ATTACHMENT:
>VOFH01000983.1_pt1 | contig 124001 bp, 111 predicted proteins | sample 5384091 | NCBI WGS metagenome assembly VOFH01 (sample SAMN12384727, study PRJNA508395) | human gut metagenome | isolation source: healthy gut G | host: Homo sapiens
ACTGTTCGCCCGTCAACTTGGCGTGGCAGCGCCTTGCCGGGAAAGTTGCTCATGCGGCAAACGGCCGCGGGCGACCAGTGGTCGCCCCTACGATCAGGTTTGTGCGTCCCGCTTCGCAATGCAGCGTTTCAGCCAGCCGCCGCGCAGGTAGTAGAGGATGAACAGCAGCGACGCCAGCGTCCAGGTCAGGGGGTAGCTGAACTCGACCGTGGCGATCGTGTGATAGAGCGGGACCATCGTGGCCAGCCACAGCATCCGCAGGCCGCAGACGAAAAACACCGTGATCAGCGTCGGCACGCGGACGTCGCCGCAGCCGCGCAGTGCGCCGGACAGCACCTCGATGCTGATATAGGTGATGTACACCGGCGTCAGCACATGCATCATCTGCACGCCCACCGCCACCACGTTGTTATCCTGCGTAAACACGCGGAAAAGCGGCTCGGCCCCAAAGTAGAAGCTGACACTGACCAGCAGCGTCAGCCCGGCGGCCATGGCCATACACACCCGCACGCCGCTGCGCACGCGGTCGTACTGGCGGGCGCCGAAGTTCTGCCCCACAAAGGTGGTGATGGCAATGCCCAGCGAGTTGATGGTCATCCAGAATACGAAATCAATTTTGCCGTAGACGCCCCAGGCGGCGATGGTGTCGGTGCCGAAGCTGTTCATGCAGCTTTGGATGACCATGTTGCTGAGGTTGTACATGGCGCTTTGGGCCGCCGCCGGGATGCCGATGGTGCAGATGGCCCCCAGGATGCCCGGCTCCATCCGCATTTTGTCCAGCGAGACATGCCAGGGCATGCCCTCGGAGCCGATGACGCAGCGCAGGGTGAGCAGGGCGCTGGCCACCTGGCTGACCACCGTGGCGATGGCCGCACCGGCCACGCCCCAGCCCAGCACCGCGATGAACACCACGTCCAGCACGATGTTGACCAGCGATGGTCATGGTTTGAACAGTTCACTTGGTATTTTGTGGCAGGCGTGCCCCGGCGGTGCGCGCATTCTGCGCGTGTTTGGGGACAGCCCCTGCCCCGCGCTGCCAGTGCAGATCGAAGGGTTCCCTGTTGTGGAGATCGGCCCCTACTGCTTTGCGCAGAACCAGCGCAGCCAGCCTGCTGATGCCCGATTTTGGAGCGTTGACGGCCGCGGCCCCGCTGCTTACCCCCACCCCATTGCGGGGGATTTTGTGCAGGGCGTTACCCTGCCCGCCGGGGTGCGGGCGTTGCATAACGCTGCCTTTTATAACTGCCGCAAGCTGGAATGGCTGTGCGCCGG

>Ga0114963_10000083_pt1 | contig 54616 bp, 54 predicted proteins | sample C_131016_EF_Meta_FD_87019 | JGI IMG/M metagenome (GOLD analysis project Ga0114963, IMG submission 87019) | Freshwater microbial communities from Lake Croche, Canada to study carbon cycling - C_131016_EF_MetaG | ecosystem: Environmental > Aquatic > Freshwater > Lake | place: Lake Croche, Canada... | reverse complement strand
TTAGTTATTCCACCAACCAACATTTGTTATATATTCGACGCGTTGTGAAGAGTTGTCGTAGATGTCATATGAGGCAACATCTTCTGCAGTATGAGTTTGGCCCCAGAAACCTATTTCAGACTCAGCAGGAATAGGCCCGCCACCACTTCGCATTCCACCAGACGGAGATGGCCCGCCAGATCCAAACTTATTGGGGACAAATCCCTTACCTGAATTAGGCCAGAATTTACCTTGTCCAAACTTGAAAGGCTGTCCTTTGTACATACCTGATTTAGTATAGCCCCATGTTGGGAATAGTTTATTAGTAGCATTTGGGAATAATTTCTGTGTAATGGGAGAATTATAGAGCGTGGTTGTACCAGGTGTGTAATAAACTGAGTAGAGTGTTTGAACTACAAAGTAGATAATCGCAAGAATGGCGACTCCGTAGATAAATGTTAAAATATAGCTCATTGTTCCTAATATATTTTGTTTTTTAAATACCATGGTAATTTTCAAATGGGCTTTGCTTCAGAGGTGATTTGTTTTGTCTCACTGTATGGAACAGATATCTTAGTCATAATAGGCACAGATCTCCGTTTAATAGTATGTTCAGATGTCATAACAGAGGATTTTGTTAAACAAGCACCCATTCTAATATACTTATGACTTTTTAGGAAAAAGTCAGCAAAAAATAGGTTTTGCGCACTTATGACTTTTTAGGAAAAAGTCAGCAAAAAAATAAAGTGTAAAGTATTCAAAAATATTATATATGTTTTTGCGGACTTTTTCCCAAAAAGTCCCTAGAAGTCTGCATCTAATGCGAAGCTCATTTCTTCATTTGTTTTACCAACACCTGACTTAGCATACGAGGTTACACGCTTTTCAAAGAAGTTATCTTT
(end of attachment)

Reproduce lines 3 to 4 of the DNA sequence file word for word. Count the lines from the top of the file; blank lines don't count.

>Ga0114963_10000083_pt1 | contig 54616 bp, 54 predicted proteins | sample C_131016_EF_Meta_FD_87019 | JGI IMG/M metagenome (GOLD analysis project Ga0114963, IMG submission 87019) | Freshwater microbial communities from Lake Croche, Canada to study carbon cycling - C_131016_EF_MetaG | ecosystem: Environmental > Aquatic > Freshwater > Lake | place: Lake Croche, Canada... | reverse complement strand
TTAGTTATTCCACCAACCAACATTTGTTATATATTCGACGCGTTGTGAAGAGTTGTCGTAGATGTCATATGAGGCAACATCTTCTGCAGTATGAGTTTGGCCCCAGAAACCTATTTCAGACTCAGCAGGAATAGGCCCGCCACCACTTCGCATTCCACCAGACGGAGATGGCCCGCCAGATCCAAACTTATTGGGGACAAATCCCTTACCTGAATTAGGCCAGAATTTACCTTGTCCAAACTTGAAAGGCTGTCCTTTGTACATACCTGATTTAGTATAGCCCCATGTTGGGAATAGTTTATTAGTAGCATTTGGGAATAATTTCTGTGTAATGGGAGAATTATAGAGCGTGGTTGTACCAGGTGTGTAATAAACTGAGTAGAGTGTTTGAACTACAAAGTAGATAATCGCAAGAATGGCGACTCCGTAGATAAATGTTAAAATATAGCTCATTGTTCCTAATATATTTTGTTTTTTAAATACCATGGTAATTTTCAAATGGGCTTTGCTTCAGAGGTGATTTGTTTTGTCTCACTGTATGGAACAGATATCTTAGTCATAATAGGCACAGATCTCCGTTTAATAGTATGTTCAGATGTCATAACAGAGGATTTTGTTAAACAAGCACCCATTCTAATATACTTATGACTTTTTAGGAAAAAGTCAGCAAAAAATAGGTTTTGCGCACTTATGACTTTTTAGGAAAAAGTCAGCAAAAAAATAAAGTGTAAAGTATTCAAAAATATTATATATGTTTTTGCGGACTTTTTCCCAAAAAGTCCCTAGAAGTCTGCATCTAATGCGAAGCTCATTTCTTCATTTGTTTTACCAACACCTGACTTAGCATACGAGGTTACACGCTTTTCAAAGAAGTTATCTTT